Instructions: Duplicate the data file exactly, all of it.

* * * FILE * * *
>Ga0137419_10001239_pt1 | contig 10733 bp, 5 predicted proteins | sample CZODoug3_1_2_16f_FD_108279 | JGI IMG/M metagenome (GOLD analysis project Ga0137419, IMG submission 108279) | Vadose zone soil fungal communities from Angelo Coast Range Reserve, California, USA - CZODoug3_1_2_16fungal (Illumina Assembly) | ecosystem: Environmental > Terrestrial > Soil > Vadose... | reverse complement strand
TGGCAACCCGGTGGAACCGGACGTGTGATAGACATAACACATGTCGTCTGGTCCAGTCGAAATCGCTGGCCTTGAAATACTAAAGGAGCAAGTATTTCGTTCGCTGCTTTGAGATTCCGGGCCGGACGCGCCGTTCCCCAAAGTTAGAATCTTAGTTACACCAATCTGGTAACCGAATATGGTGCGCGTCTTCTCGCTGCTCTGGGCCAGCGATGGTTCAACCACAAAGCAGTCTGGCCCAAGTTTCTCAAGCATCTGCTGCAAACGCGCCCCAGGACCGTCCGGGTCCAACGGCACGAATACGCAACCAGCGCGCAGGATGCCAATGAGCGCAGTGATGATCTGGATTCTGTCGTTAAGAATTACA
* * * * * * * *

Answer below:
>Ga0137419_10001239_pt1 | contig 10733 bp, 5 predicted proteins | sample CZODoug3_1_2_16f_FD_108279 | JGI IMG/M metagenome (GOLD analysis project Ga0137419, IMG submission 108279) | Vadose zone soil fungal communities from Angelo Coast Range Reserve, California, USA - CZODoug3_1_2_16fungal (Illumina Assembly) | ecosystem: Environmental > Terrestrial > Soil > Vadose... | reverse complement strand
TGGCAACCCGGTGGAACCGGACGTGTGATAGACATAACACATGTCGTCTGGTCCAGTCGAAATCGCTGGCCTTGAAATACTAAAGGAGCAAGTATTTCGTTCGCTGCTTTGAGATTCCGGGCCGGACGCGCCGTTCCCCAAAGTTAGAATCTTAGTTACACCAATCTGGTAACCGAATATGGTGCGCGTCTTCTCGCTGCTCTGGGCCAGCGATGGTTCAACCACAAAGCAGTCTGGCCCAAGTTTCTCAAGCATCTGCTGCAAACGCGCCCCAGGACCGTCCGGGTCCAACGGCACGAATACGCAACCAGCGCGCAGGATGCCAATGAGCGCAGTGATGATCTGGATTCTGTCGTTAAGAATTACA